Northern Ireland Deputy First Minister Martin McGuinness has told RTÉ he will accept an invitation to attend a Public Accounts Committee inquiry into NAMA's controversial Project Eagle sale of property in Northern Ireland two years ago.

Committee chairman Seán Fleming earlier said he understood Mr McGuinness would attend and that "it would be helpful" if former first minister Peter Robinson also attended.

Mr McGuinness told RTÉ he would be pleased to attend and that he would like to see anyone invited attend. He said his view is that Mr Robinson should attend too.

Speaking on RTÉ's Morning Ireland earlier, Mr Fleming said both Mr McGuinness and Mr Robinson, along with others, were party to an important phone call that the PAC wishes to inquire into further.

The phone call over the sale by the National Asset Management Agency took place in January 2014.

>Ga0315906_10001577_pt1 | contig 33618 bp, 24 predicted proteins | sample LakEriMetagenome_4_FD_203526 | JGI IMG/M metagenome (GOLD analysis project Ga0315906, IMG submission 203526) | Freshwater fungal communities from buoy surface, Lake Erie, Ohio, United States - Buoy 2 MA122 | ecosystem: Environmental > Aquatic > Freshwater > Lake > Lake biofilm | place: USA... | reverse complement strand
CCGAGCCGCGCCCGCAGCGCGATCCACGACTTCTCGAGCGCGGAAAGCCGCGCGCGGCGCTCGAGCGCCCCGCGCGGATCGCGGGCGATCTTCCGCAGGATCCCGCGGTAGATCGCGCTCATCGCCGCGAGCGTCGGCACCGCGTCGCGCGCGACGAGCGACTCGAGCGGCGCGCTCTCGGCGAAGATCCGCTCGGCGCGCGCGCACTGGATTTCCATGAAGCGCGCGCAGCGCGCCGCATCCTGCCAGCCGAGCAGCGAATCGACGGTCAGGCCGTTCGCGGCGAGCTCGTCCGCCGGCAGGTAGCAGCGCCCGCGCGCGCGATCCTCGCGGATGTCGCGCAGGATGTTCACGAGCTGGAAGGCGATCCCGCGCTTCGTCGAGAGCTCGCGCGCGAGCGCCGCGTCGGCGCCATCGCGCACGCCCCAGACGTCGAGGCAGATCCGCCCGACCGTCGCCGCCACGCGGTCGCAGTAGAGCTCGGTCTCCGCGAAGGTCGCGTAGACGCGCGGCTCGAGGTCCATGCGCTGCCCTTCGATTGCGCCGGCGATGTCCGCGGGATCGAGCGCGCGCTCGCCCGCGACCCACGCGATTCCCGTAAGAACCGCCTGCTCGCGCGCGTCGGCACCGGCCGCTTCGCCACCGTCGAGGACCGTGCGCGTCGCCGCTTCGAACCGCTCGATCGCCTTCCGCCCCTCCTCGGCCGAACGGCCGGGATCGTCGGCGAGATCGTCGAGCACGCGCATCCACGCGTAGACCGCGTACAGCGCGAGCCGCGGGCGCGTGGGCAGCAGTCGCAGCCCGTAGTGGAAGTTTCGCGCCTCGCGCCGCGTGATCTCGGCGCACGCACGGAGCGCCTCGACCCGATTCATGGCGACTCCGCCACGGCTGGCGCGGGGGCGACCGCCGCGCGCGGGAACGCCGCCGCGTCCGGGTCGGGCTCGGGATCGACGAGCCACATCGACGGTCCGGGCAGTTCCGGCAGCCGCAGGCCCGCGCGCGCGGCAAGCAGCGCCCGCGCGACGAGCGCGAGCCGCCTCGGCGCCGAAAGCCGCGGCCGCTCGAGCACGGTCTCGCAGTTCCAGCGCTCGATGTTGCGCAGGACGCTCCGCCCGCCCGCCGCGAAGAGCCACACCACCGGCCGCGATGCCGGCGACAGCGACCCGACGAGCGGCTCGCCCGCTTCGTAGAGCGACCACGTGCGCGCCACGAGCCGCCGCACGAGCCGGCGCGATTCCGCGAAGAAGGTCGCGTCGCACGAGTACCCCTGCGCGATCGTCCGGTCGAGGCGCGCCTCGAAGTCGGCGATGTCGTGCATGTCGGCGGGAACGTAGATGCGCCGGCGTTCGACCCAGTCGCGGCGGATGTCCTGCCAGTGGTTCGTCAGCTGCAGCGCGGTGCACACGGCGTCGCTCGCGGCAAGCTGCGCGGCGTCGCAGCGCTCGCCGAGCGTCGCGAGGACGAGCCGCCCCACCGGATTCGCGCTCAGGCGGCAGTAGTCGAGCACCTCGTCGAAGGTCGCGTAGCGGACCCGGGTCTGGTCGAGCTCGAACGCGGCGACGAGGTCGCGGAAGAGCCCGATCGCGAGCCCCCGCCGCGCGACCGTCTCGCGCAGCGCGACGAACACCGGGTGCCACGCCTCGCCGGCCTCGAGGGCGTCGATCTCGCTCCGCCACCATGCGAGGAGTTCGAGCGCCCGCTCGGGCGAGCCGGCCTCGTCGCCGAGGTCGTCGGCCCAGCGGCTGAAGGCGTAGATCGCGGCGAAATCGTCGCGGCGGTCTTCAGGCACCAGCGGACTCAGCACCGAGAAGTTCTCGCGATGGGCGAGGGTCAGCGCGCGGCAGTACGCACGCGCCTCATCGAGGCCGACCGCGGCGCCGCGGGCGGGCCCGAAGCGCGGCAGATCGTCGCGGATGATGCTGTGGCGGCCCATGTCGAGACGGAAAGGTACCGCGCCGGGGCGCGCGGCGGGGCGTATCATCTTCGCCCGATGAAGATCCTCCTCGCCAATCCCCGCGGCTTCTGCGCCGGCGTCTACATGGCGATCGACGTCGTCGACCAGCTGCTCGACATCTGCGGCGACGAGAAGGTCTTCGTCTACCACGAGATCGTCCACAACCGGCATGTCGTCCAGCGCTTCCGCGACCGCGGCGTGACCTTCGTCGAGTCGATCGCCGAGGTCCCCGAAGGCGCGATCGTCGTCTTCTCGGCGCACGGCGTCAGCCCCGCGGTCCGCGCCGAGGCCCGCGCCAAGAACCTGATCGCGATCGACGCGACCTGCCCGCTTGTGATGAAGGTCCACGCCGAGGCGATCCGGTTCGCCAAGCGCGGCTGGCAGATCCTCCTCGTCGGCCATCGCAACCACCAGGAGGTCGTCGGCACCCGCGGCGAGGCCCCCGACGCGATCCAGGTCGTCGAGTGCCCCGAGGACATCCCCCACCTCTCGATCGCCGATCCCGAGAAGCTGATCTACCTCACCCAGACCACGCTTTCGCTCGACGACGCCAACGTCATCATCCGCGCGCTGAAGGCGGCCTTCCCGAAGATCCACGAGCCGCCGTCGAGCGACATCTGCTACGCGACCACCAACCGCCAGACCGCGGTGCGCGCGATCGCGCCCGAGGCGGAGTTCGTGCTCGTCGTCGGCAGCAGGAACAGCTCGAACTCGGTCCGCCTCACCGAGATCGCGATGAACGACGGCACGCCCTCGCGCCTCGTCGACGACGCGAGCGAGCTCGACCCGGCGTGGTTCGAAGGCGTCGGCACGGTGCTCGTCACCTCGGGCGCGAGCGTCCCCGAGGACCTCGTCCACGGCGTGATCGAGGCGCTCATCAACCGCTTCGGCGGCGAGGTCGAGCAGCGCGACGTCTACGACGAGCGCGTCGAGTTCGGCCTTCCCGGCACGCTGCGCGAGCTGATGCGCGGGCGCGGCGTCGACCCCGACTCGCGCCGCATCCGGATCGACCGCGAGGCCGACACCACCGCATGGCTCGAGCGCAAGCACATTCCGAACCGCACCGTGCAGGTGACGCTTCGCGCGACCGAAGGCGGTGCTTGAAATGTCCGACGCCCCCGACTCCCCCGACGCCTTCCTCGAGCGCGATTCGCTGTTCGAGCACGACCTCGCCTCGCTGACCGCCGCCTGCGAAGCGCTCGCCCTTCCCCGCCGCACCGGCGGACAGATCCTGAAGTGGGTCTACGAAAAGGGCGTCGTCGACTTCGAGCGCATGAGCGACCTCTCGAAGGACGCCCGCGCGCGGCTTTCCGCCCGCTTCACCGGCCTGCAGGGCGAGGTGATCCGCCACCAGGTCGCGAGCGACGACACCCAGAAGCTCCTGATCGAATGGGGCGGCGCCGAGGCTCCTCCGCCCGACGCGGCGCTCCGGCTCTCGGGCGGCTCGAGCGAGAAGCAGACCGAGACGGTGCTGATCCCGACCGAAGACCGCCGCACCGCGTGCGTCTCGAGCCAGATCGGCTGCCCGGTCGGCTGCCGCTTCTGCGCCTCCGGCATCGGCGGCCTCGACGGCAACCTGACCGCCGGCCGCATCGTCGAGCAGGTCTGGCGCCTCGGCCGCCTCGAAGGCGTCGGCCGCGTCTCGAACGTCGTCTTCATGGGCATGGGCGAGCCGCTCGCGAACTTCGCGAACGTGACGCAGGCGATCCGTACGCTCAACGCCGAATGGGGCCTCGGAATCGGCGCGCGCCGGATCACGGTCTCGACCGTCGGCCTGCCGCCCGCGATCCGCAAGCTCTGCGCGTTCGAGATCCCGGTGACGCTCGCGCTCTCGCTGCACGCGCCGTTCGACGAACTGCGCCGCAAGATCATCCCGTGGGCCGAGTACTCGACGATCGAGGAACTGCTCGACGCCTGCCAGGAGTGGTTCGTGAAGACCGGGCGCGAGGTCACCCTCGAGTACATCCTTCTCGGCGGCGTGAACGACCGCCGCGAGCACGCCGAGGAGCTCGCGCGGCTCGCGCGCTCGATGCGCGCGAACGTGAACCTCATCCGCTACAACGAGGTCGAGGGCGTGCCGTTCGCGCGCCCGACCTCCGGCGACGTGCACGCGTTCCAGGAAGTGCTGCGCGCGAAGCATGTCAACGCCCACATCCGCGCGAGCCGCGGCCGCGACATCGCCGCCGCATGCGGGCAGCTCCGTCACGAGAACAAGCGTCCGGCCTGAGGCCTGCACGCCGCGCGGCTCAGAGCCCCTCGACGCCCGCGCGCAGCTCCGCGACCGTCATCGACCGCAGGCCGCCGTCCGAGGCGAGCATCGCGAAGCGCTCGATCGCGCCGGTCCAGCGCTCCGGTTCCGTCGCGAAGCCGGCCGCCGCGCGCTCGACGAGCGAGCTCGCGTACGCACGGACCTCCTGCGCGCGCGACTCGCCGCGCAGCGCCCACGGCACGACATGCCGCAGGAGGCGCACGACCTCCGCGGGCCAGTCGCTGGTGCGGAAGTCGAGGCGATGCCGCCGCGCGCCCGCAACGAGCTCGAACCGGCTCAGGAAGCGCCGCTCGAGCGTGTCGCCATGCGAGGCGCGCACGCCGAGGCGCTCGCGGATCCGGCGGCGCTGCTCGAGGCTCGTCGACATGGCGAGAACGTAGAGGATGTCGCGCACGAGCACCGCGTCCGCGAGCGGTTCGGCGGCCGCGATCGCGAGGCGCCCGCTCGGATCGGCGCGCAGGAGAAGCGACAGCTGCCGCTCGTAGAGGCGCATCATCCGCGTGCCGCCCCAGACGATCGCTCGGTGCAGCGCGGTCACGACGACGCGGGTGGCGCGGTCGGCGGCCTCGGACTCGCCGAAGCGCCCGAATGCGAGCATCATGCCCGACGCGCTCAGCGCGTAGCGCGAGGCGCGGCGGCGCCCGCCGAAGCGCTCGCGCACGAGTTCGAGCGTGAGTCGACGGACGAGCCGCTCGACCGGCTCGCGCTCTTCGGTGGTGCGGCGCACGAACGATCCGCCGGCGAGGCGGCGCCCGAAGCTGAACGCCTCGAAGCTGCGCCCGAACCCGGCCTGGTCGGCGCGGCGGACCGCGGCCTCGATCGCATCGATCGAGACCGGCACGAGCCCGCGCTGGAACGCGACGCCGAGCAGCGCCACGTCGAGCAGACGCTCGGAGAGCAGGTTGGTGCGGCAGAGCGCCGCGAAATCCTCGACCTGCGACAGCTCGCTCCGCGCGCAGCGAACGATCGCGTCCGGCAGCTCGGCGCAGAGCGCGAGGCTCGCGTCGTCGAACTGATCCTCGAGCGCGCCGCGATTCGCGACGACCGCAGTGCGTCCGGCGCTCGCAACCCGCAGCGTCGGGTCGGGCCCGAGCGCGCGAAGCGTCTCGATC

Mr Fleming said other members of the NAMA board and senior officials from the Department of Finance, including the department’s former general secretary, would also be invited to attend.

The committee will not inquire into matters that are under investigation by the police north or south of the border, Mr Fleming added.

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He would not confirm if Independents4Change TD Mick Wallace, who was first to raise concerns about the sale in the Dáil, would be asked to attend.

Earlier this month the Comptroller and Auditor General published his report into Project Eagle.

The report found the sale incurred a potential loss to the taxpayer of £190m on the sale after previous write downs were included.

NAMA "categorically rejected" the key conclusions reached by the C&AG saying the key finding of the report is "fundamentally unsound and unstable and cannot be left unchallenged".

The PAC is to begin hearings next Thursday, with the C&AG answering questions on his report.

The committee has proposed to hear from NAMA Chairman Frank Daly and CEO Brendan McDonagh on its opening day.

The following week, the committee is expected to hear from Minister for Finance Michael Noonan.

The Project Eagle deal with US investment fund Cerberus in 2014 has been dogged by scandal for more than a year, including £7m linked to it being found in an Isle of Man bank account.